On this date in 1912, Louis Terkel was born in the Bronx, N.Y., the third son of Samuel Terkel, a tailor, and the former Anna Finkel, an emigrant from Bialystok, Poland. A spirited man, he called himself an agnostic. Life was about life, not looking ahead to death, said Terkel, who spent most of his 96 years on Earth in Chicago. As an actor in the theater he took the name Studs, after James T. Farrell's fictional Studs Lonigan. He earned degrees in law and philosophy, was part of the Federal Writers' Project and worked in radio drama and scriptwriting. He created his own radio show in 1945, a blend of music, interviews and commentary. "Studs' Place," his first TV show, went on the air in 1950 but was soon canceled due to NBC's nervousness about Terkel's left-wing politics. He was back on the radio before long at WFMT, where his on-air career flourished for decades. He interviewed Bertrand Russell in Wales in 1962 when Russell was 90. "In the course of nature, I will soon die," Russell told him. "My young friends have the right to many fruitful years. Let them call me fanatic." Division Street: America (1966) was Terkel's first best-seller and became the blueprint for other literary oral histories like Hard Times, Working, The Good War, Race and Coming of Age. All told he wrote 18 books. The last (in 2008) was P.S. Further Thoughts From a Lifetime of Listening. Terkel told AARP magazine, "I think we're capable of extraordinary things, human beings. I call that God-like" (March/April 2006). D. 2008.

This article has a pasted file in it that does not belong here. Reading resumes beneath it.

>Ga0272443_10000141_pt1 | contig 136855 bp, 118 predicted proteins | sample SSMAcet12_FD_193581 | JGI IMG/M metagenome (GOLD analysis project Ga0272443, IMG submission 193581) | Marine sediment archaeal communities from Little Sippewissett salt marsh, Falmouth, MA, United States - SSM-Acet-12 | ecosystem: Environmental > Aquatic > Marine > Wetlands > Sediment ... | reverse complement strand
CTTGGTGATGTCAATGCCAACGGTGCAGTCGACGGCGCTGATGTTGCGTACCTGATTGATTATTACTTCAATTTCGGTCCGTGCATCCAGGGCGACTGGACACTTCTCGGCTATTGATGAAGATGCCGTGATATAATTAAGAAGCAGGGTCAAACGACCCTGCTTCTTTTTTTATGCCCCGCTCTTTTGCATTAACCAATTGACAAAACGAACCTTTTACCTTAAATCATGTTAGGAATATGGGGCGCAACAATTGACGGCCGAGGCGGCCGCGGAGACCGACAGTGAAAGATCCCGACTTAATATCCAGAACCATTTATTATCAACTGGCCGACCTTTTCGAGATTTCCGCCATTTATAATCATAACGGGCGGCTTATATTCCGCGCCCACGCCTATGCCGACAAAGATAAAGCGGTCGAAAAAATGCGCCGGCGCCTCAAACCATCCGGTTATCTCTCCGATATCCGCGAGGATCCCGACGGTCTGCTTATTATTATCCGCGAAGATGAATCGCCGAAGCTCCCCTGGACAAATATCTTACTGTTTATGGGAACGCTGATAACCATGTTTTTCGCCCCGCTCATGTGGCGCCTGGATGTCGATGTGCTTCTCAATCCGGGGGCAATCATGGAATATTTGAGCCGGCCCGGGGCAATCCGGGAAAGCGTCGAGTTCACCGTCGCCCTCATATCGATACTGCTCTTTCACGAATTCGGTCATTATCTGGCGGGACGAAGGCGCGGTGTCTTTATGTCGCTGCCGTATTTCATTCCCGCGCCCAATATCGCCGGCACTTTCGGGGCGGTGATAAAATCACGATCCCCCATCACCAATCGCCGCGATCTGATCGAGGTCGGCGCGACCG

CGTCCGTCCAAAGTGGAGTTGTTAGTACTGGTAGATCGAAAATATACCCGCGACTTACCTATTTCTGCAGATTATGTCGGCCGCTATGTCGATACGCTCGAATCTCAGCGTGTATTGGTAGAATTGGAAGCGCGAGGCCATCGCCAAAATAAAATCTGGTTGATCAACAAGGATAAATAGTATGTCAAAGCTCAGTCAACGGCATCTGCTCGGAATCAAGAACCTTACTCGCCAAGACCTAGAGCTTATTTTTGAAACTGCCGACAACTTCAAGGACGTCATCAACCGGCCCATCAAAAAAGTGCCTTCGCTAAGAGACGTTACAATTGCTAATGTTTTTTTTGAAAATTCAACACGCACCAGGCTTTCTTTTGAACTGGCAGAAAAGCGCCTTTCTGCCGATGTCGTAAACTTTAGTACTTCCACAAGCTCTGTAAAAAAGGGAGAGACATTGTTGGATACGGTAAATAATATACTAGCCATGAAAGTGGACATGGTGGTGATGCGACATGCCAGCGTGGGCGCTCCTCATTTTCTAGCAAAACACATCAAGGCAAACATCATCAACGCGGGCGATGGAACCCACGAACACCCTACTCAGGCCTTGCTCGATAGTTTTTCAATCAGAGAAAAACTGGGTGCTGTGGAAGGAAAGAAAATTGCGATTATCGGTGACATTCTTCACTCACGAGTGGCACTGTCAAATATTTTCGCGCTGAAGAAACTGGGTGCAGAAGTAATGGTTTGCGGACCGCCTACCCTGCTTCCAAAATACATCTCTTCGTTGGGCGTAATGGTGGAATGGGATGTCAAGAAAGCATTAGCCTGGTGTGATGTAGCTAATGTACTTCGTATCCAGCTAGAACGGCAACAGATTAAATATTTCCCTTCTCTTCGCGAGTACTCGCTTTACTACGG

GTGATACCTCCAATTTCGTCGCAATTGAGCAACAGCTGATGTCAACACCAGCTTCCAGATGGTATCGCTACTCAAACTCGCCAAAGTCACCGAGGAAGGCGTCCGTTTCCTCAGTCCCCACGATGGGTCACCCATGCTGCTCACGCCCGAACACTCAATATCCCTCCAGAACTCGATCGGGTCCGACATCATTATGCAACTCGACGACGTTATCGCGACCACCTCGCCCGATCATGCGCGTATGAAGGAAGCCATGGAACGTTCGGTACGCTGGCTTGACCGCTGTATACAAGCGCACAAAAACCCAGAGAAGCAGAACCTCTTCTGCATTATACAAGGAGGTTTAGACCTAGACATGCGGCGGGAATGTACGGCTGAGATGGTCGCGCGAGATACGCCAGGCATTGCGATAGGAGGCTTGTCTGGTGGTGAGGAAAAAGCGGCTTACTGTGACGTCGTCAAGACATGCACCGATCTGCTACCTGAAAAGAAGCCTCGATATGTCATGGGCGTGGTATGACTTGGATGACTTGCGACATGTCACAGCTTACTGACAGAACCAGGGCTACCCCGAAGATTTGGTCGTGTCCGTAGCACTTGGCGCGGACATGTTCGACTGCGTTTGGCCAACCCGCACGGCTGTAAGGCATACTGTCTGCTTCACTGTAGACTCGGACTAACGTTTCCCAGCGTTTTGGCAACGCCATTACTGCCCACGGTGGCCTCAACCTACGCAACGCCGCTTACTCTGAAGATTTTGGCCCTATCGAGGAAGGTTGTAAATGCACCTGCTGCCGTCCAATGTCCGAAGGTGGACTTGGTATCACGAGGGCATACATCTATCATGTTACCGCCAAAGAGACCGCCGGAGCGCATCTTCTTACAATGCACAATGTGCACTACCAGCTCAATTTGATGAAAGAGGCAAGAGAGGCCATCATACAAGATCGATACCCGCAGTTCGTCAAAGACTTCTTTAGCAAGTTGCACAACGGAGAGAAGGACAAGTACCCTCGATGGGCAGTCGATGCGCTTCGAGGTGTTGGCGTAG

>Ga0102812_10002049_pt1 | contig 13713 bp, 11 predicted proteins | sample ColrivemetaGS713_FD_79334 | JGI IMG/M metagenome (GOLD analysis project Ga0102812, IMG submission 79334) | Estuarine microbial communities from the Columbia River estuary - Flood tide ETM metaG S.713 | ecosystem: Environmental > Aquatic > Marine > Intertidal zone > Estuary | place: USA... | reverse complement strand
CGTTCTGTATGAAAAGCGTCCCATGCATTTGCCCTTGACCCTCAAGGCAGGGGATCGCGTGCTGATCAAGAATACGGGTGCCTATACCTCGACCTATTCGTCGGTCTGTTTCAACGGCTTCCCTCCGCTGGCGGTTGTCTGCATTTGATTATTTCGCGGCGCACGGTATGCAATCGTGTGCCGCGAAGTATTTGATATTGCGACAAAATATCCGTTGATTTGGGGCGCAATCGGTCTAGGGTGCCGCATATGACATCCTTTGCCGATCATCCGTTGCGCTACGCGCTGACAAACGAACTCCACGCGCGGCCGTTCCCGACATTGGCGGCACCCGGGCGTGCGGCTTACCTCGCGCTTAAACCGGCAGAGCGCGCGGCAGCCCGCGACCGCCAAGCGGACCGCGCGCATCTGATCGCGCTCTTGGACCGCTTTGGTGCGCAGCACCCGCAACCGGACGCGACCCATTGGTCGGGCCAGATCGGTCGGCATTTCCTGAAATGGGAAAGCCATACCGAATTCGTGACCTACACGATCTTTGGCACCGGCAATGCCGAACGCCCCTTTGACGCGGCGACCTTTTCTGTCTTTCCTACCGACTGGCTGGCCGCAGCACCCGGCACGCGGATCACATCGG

Louis "Studs" Terkel
“TIPPETT: So, you know, one thing that is very striking that I didn't expect is that this book, your book about death, it's really a very religious book.
TERKEL: Religious book?
TIPPETT: Yes. I mean, there's a lot of religion in it, all the way through it. I mean, did you know that, that those themes would be so prominent when you started it?
TERKEL: Well, I knew religion would play a role when I – to be fair, I happen to be an agnostic. You know what an agnostic is, don't you?
TIPPETT: Oh, yeah.
TERKEL: A cowardly atheist. And I'm an agnostic. ... You asked about the afterlife. Well, I can't take bets on it. Who's going to take my bet, you know? I, myself, don't believe in any afterlife. I do believe in this life, and what you do in this life is what it's all about.”
—Interview with Krista Tippett on "Speaking of Faith," American Public Media, 2004
Compiled by Bill Dunn
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